From books to plants, here’s what the nature lovers in your life want to find under the Christmas tree
Gardeners are so easy to buy presents for, and there’s something in every price range, from a packet of seeds to designer wellies and fancy tools.
For those stormy days when we can’t get out to the garden, it’s lovely to curl up with a gardening book indoors. In Kiltumper: A Year in an Irish Garden by Niall Williams and Christine Breen brings you on a journey through a couple’s garden in rural Clare, month by month. It’s full of relatable gardening information, but is also a compelling tale of the impending arrival of wind turbines close by that threatens the idyllic Eden they have created for themselves — an absorbing and thought-provoking read.
Another book which is sure to delight is The Wildflowers of Ireland by Zoe Devlin. She explores the fascinating world of Ireland’s diverse and astonishing collection of native wildflowers. The new edition reflects the many changes to our botanical knowledge since it was first published in 2014.
Devlin uses easily understood terminology and puts focus on the main identifying features of each plant, by colour, size, shape of flower, leaf, habitat, flowering season, and where in Ireland it might be found. This is a must for enthusiasts of all ages and levels of experience. It is published by Gill Books.
Artists continually seek inspiration from nature, so it’s not hard to find artwork to please those who appreciate plants. The Graphic Studio Gallery in Dublin is a good hunting ground, where you will find work by Ireland’s leading print artists, such as Gráinne Cuffe’s exquisite renderings of sweet peas, tulips and irises. I also love Corkbased artist and printmaker Anita Geaney’s vegetable paintings, which are available as beautiful cards. You can find her on Instagram (@geaneyanita).
Connecting to Nature is a new Irish seed company set up last year by Julie Power. This Waterford based company grows and supplies wildflower seeds, with a huge range and easy-to-follow instructions. It can be found on Instagram (@connectingtonature.ie).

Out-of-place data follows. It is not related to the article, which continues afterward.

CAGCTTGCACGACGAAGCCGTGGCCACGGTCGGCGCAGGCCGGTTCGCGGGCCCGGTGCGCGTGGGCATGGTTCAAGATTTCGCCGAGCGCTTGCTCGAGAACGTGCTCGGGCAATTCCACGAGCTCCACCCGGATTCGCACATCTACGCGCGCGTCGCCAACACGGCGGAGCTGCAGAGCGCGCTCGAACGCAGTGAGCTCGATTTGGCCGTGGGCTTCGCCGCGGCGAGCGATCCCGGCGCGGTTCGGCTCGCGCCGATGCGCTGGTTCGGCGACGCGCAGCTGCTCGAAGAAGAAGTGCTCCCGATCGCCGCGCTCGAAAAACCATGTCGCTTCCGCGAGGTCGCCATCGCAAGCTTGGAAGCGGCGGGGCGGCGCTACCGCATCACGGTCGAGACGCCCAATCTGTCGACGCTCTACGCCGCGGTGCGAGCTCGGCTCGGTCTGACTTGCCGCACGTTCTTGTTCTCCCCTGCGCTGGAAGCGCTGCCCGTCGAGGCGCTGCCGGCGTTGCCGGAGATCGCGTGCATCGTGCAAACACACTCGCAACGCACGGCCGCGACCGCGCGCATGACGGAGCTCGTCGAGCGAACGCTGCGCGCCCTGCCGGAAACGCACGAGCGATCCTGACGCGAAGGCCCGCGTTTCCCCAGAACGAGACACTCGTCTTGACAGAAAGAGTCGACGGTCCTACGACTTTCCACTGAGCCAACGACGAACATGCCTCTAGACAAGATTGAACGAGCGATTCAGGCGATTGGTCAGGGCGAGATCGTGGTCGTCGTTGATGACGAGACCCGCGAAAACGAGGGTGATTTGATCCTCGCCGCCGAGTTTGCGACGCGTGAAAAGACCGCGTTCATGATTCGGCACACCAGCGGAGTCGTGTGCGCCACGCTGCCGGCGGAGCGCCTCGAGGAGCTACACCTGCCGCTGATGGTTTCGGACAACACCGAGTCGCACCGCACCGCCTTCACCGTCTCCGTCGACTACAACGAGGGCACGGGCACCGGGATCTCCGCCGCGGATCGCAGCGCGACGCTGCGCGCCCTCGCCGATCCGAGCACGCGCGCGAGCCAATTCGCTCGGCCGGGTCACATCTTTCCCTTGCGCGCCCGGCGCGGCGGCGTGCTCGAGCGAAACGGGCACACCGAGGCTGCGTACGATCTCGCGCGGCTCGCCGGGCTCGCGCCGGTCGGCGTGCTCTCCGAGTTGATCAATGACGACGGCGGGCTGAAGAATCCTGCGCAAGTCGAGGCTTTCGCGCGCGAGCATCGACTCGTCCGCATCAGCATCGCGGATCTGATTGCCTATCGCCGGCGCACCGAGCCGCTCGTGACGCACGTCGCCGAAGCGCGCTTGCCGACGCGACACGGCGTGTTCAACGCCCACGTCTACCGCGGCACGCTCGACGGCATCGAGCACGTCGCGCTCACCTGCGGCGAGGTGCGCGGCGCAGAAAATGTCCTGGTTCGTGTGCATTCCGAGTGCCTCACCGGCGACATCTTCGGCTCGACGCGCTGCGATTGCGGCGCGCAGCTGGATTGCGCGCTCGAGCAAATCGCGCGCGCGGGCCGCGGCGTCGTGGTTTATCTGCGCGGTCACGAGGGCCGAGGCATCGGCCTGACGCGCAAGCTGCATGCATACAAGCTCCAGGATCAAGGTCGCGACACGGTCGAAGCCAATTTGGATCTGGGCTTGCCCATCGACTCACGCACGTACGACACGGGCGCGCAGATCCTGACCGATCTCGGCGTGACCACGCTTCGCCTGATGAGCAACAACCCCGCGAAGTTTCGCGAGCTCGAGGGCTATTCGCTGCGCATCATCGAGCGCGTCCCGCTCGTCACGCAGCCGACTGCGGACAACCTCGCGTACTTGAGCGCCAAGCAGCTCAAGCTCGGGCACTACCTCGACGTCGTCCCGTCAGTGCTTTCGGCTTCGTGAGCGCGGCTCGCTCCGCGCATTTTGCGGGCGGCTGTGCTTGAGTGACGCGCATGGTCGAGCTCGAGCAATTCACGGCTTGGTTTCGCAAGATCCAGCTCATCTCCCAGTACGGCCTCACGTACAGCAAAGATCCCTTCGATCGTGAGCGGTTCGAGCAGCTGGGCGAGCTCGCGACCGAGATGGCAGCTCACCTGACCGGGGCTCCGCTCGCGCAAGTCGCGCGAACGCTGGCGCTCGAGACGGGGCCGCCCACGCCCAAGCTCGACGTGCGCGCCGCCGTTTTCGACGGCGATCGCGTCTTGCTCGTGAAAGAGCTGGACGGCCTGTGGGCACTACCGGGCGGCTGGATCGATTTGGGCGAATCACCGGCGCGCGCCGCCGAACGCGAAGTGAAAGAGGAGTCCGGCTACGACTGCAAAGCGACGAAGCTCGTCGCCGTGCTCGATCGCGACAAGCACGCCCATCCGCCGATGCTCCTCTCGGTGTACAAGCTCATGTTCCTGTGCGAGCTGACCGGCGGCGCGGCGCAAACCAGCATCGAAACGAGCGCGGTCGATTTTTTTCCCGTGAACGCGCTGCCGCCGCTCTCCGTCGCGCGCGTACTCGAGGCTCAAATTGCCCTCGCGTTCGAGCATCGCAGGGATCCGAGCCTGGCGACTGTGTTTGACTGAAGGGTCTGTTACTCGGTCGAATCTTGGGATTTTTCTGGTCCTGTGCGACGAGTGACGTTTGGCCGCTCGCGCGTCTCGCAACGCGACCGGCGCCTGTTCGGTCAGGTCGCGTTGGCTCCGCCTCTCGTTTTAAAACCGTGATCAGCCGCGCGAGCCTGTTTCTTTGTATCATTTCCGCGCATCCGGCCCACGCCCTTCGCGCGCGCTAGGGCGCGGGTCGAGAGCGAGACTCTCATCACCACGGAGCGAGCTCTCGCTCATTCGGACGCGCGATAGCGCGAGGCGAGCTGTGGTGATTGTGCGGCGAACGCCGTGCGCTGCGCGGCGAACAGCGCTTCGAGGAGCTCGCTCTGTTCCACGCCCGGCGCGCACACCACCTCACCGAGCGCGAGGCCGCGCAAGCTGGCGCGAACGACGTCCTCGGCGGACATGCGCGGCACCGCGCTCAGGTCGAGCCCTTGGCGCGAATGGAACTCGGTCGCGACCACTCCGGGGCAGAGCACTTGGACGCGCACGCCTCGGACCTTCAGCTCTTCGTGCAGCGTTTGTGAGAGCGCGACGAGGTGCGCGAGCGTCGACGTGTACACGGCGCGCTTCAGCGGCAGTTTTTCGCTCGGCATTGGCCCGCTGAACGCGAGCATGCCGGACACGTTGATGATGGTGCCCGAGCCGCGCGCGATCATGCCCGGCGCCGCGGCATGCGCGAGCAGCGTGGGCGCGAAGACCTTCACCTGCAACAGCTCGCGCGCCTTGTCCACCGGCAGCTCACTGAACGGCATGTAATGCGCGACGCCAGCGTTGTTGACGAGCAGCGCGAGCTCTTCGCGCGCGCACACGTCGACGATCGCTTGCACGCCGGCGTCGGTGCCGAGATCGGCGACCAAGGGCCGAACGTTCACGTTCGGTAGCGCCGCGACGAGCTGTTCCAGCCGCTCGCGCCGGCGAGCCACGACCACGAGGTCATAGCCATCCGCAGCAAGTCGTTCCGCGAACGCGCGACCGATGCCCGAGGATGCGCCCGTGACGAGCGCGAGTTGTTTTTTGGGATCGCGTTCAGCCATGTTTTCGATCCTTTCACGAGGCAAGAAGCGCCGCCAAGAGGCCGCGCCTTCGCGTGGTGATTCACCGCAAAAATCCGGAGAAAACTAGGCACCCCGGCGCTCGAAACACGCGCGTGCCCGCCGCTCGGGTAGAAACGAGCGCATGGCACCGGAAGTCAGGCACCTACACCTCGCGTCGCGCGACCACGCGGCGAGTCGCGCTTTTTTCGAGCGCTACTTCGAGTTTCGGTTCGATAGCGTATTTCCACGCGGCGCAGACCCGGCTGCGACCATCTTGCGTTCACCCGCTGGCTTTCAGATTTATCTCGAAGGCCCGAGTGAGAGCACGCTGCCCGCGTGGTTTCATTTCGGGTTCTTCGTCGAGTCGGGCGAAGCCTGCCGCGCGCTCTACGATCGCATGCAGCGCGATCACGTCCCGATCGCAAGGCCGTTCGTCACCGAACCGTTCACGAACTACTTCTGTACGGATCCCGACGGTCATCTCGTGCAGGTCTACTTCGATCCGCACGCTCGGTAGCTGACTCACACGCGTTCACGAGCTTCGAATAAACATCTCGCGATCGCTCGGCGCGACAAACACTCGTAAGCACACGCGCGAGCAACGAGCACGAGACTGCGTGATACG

Seedaholic, based in the west of Ireland, has a wonderfully comprehensive catalogue of ornamental and veg seeds. Every package of seeds comes complete with colourful and detailed descriptions.
The past year has inspired many people to take up gardening for the first time, and they are hungry for knowledge. There are many courses around the country for amateurs as well as experienced gardeners.
TJ Maher runs courses in his beautiful garden in Kiltegan, Co Wicklow. Maher is also a painter, and he teaches how to use colour creatively in the garden. For further information, email: email@example.com.
Shane Pedlow is still at school in Dublin, but he also makes Business Enterprise award-winning products — handmade nest boxes for garden birds, including owls. They would make the perfect gift for wildlife and garden lovers.
Constructed from European sustainable plywood, and treated with a water-based preservative, they are child/pet/wildlife friendly, and there are different styles of boxes to suit robins, blue tits, swifts, sparrows and woodpeckers. Prices start from €25. Visit nestboxireland.com for further details or see Pedlow’s Instagram (@nestboxireland).
Plants themselves make great gifts. At this time of year, there’s plenty of seasonal favourites, such as the ubiquitous but oh-so-festive poinsettias, cyclamens, orchids and wonderfully fragrant hyacinths.
Houseplants have established themselves as more than a passing trend, as the value of greenery indoors is appreciated for its aesthetic and calming benefits, and there’s one for every budget.
Lush calatheas, round-leaved Pilea peperomioides and monsteras are popular choices. Other great gifts include tools, Felco secateurs, a subscription to the resurgent RHSI, gloves, kneelers, hats, magazine subscriptions, and even tickets to next year’s Chelsea Flower Show,
Also known as the Japanese aralia, this is an elegant evergreen shrub with eye-catching foliage. Its lush palmate leaves lend it a subtropical appearance, so it is very useful if you like exotic-looking planting schemes. Good in sun or partial shade in well-drained soil. At this time of year, there is the added bonus of its unusual panicles of creamy flowers that form globes at the end of the stems, which will later develop into black berries.
I have lots of geranium and fuchsia plants in pots in my garden that I want to keep over winter to plant out again next year and to take cuttings from. Can you suggest a way of keeping the plants over winter that doesn’t involve buying a greenhouse, please?
The easiest solution is to bring your plants indoors and, if you have the space, pop on a window sill. An alternative to a greenhouse is a cold frame. This is a box with a glass or plastic sloping roof that is used to protect plants. It’s ideal when you don’t have the space or desire for a greenhouse — it’s like a mini greenhouse. There will still be a risk to the plants if temperatures drop below 5°C, so you can install a simple heated propagator mat at the bottom, or even throw an old carpet over the box on very cold nights.
Submit your gardening questions to Diarmuid via his Instagram @diarmuidgavin using the